Byline: Godfrey Deeny

PARIS — Jil Sander, who established a reputation for featuring an almost tortured beauty in her catalogs, has taken a new turn in her house’s latest effort — free-and-easy innocence.
Featuring Shalom Harlow and photographed by Britain’s Craig McDean, one of fashion’s hottest photographers, the color catalog is a definite break from the past. The previous three were shot somberly by Peter Lindbergh, and featured Linda Evangelista twice and Amber Valletta. The one constant is Frenchman Marc Ascoli, a style consultant to Sander for the past seven seasons, who also handles the art direction of her ready-to-wear presentations in Milan. Ascoli said Shalom was chosen “for her contemporary face.”
“She’s sophisticated, but also young, and we wanted to center the image on this quality,” he said.
Renata Janner, Sander’s director of image and communications, said the German designer was drawn to the model’s “mixture of naòveté and elegance.”
Widely admired for its style and originality, the catalog was shot in Pin-Up studio in Paris. It is being mailed to clients worldwide and distributed in Sander boutiques and shop-in-shops. Images from the book, which contains a half-dozen unusual fold-out pages, have also begun running in leading fashion magazines. Including the price of printing 15,000 copies, the project cost close to $100,000, Janner said. She declined to reveal Sander’s total spring ad budget.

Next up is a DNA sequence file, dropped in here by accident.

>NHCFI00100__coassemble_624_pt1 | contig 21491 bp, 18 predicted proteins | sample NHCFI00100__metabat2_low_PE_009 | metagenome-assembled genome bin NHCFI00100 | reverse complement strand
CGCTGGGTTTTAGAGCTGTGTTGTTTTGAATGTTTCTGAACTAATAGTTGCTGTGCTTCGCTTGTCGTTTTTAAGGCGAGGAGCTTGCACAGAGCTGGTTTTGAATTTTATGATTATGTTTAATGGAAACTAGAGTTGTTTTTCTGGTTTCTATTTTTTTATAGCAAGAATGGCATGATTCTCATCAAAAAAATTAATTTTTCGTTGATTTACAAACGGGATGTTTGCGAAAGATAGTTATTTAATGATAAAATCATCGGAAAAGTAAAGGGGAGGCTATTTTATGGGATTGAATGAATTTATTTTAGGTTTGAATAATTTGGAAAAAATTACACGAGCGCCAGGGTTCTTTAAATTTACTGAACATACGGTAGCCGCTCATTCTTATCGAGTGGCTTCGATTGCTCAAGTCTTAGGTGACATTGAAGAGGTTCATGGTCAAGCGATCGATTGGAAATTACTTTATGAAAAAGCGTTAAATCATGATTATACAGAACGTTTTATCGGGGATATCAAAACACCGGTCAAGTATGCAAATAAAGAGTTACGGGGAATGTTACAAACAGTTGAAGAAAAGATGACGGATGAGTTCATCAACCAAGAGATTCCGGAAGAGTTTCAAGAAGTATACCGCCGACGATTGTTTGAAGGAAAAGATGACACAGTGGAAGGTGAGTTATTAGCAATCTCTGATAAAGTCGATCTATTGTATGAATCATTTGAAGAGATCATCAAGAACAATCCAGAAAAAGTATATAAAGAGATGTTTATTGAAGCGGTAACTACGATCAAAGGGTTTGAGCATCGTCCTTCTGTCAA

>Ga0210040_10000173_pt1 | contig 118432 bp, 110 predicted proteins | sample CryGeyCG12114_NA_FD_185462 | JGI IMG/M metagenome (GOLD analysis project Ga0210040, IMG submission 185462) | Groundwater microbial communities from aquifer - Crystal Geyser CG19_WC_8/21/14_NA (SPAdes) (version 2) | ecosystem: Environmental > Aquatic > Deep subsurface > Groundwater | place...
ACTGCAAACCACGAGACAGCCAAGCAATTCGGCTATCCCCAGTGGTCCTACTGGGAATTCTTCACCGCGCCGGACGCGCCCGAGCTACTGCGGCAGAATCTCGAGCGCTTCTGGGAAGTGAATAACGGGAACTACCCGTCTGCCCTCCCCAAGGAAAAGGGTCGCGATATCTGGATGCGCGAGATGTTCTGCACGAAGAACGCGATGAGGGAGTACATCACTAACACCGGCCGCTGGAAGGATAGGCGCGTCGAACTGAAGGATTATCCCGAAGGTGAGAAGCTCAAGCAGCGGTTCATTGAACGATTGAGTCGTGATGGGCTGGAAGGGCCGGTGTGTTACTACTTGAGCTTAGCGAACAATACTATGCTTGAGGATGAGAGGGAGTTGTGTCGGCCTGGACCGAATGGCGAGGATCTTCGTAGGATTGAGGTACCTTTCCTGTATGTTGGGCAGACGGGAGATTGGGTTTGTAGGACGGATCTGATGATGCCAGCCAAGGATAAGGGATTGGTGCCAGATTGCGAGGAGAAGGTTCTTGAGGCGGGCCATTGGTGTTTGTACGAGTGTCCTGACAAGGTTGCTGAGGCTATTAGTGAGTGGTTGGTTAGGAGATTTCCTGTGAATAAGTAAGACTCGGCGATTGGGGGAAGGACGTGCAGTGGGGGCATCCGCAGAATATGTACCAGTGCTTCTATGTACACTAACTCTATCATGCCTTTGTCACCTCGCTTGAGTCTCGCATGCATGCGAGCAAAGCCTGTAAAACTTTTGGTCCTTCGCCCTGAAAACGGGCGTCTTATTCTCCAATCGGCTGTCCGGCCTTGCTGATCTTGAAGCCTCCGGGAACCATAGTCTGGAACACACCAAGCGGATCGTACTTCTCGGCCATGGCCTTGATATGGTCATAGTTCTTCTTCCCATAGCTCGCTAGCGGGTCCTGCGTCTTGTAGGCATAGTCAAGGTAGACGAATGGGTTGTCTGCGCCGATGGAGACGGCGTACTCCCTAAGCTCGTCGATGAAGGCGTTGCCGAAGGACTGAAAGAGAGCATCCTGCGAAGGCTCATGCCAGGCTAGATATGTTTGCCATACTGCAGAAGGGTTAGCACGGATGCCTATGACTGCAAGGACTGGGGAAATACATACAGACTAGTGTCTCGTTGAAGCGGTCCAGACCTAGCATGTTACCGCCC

McDean had previously worked as an assistant to Nick Knight, when his fellow Briton shot Sander catalogs several years ago. “Jil loves to have a photographer’s ‘handwriting’ in a photo shoot. And as it was a very colorful collection, we felt Craig fit. He’s very of-the-moment,” Janner explained.
McDean spent nearly a month shooting and printing the book, and insisted on using his regular team of Pat McGrath for makeup and Eugene for hair. “I suppose my aim was to capture some personal moments,” said McDean. “We wanted Shalom to be really free, not contrived and stiff. And as she used to be a dancer, Shalom could achieve that mood. It was all rather hit-and-miss, but it worked.”